Pages should generally be 100KBs at the most including mark-up, scripts, style sheets and images. Thumbnail pages can be larger, but not by much. The mark-up for the page by itself is 43485 bytes, which is grossly bloated (the needlessly repeated inline scripts don't help).

I won't have time today, but if I do get a chance I'll present one of the ways in which your test.htm page could be written.

Now to the mark-up. Note that nothing in this post is meant as an attack. Part of the problem is your authoring software. The rest is naivety.

An immediate issue is that you've included the same script over and over. I appreciate that you might not be capable of modifying the script to a sufficient extent to make only one version necessary, however you don't need to: each gallery should be presented separately from the others.

Whilst on the subject of scripts, you should also remove out-dated practices.
Specifically, the language attribute has been deprecated for over six years. Only the type attribute is necessary. In addition, there's no need to "hide" scripts (and style sheet information) using SGML comment delimiters. All user agents currently in use understand what a script or style element is so even if they can't use that information, they'll ignore it (as the HTML specification (http://www.w3.org/TR/html4/) dictates). If, for some reason, you do need to hide that information, move it to an external file. This is where any style sheet information or client-side script should be located anyway, particularly if it's used in more than one document.

The final item in this topic is Dreamweaver. The stock scripts produced by
Dreamweaver are, in no uncertain terms, crap. They're badly written and lead to hard-to-maintain pages. Don't use them.

Obviously, this site was produced using Dreamweaver in WYSIWYG mode. If your content isn't laid out using tables (a hack from bygone days), it's absolutely-positioned using divs (what Macromedia have dubbed, "layers"). Again, this isn't how things should be done on the Web and goes back to the appropriate, meaningful use of mark-up.

If you're new to HTML in general, don't use WYSIWYG editors, or at least if you do, use them only as text editors. To author HTML properly, you need to learn it. The HTML specification (I gave a link previously) is very readable. CSS (http://www.w3.org/Style/CSS/) is also very accessible, but it needs a good knowledge of HTML first. Currently, CSS 1 and 2 are implemented to various degrees.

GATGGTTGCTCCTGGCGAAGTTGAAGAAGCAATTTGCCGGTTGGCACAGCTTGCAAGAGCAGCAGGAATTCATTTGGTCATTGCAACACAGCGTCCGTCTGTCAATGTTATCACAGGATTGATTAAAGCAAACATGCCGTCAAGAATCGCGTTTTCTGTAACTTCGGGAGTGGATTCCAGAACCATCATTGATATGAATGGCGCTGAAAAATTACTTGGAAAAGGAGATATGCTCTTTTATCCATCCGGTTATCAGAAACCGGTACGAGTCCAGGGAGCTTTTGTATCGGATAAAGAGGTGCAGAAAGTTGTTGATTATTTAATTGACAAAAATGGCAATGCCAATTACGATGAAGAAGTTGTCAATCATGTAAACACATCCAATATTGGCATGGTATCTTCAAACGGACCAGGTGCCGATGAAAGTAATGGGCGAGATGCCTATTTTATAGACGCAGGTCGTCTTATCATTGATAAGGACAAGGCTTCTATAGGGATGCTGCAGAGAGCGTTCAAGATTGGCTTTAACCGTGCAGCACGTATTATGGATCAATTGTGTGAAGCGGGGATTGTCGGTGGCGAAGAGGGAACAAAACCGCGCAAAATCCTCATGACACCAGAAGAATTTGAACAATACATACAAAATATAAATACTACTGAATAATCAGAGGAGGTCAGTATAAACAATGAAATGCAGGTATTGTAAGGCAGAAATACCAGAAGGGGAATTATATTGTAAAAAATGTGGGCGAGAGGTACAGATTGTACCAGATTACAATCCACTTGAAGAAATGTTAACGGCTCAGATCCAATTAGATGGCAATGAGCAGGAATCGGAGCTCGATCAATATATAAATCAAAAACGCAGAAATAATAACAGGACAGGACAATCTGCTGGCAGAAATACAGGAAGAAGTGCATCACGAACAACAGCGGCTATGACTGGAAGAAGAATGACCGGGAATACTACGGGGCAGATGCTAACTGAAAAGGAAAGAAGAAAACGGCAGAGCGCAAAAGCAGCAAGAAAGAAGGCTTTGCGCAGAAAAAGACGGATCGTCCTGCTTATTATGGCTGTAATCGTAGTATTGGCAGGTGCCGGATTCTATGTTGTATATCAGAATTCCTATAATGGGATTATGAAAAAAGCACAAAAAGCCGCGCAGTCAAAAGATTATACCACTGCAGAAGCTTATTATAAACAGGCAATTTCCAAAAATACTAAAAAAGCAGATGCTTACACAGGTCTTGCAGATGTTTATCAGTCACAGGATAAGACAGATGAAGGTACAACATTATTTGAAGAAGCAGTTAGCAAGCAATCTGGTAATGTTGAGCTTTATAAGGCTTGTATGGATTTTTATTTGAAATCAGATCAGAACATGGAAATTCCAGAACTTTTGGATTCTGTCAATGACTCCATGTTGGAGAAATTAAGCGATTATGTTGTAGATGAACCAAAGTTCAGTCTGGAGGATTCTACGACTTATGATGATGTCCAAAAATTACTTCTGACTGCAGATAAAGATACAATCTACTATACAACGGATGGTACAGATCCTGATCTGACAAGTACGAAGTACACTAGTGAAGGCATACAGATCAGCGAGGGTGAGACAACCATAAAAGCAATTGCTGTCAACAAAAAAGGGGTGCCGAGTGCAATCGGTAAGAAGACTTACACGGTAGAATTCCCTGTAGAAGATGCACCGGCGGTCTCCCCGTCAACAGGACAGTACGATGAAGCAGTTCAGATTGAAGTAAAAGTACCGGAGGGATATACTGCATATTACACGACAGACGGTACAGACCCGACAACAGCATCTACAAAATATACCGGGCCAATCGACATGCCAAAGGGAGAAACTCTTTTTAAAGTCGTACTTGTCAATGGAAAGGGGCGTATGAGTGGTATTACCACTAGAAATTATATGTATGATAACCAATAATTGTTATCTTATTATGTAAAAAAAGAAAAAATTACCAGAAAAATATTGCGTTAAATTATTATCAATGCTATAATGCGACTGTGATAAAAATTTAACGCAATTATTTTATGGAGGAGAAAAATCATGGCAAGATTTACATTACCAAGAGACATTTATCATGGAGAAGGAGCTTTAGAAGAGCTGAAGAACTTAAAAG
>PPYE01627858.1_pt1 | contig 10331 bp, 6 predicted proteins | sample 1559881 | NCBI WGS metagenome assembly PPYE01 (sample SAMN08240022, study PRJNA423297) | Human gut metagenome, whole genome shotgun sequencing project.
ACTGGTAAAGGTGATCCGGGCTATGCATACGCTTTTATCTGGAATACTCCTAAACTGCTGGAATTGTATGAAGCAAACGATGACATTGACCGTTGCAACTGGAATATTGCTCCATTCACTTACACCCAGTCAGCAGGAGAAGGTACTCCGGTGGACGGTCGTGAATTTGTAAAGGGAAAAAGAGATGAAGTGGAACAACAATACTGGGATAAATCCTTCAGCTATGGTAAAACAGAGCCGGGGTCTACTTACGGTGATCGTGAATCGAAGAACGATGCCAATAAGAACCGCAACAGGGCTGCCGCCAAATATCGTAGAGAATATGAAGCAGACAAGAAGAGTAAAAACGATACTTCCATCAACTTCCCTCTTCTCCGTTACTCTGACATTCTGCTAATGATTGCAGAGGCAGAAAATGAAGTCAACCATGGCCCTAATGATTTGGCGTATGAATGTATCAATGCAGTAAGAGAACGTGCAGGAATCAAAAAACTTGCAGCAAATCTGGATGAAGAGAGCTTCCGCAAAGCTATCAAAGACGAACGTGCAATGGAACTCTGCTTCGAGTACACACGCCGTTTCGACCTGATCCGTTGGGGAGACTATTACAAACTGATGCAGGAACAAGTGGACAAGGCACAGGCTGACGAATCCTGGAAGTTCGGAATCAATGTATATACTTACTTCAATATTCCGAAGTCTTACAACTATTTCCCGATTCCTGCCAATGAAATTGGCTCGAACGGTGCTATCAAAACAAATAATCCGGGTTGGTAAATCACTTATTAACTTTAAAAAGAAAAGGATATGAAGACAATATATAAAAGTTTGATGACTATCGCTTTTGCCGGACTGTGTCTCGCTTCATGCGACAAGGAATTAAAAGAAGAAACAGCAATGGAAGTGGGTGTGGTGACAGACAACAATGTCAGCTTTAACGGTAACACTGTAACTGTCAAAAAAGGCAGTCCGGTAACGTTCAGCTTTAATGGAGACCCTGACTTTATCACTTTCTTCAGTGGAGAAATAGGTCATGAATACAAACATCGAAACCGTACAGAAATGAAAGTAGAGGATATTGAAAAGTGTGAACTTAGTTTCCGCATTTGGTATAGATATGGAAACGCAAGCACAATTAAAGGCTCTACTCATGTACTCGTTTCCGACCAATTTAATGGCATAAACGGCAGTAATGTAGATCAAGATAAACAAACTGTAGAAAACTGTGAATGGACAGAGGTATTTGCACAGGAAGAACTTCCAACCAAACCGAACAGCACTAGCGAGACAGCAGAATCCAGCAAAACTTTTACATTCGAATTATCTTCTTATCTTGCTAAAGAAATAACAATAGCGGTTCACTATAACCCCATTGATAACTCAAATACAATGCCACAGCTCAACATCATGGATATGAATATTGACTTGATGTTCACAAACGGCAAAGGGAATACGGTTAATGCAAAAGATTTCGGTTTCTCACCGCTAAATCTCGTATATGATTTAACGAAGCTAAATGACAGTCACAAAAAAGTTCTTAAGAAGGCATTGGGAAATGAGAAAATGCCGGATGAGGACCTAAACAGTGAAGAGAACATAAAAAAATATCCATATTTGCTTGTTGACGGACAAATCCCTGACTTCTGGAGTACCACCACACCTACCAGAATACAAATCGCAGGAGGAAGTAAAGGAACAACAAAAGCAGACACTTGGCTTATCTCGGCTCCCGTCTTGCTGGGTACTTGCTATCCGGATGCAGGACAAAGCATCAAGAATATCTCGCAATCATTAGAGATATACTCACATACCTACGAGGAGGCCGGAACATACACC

You have a class name, style1. You also have ids like Layer1 and dynloadarea4. These are incredibly poor choices. They lend no indication of purpose. Class names should be chosen with semantics in mind (http://www.w3.org/QA/Tips/goodclassnames).


.style1 {
color: #FFFFFF;
font-weight: bold;
font-size: 18px;
}Aside from the class name, there are two problems with this rule:

When you pick one colour, pick them all (http://www.w3.org/QA/Tips/color). If you don't, you run the risk of producing sections with little or
no contrast between text and background. For example, if you disable images on your biography page, the text is unreadable as it becomes white-on-white. Simply specifying a background colour along with a background image prevents this; if the image isn't shown, the colour is. Even if you intend to let either foreground or background colours "shine through" from ancestor elements, you should explicitly specify the relevant property with the inherit keyword.
Be careful with font size (http://www.w3.org/QA/Tips/font-size). As a rule, if you must alter font sizes (with headers, for example) never specify the size using pixels. This prevents browsers resizing the text which is an essential usability feature. It's best to use percentages which calculates font size based on the ancestor elements. For example,


body {
font-size: 100%;
}will use the default font size set in browser preferences.
I realise that this is a lot of information, but there are lots of issues to consider when producing a site in a professional manner. Unfortunately, even a lot of "professionals" don't understand them.

Mike

the_alpine
02-03-2005, 06:04 AM
Thanks a whole lot Mike. Thats a ton of info and I appreciate that you took the time to write it all out. Much of it is in-one-ear-out-the-other for me, but I do recognize some of it and realize that all of it is useful. I know my site aint perfect, its also the first and only site Ive ever built. Im slowly picking up this web thing and starting to see the do's and dont's as well as the reasons for them. I needed a web presence and decided to make it happen. I know the site will go through many many makeovers. Thanks again for your help and feel free to chime in anytime you want!

-Chris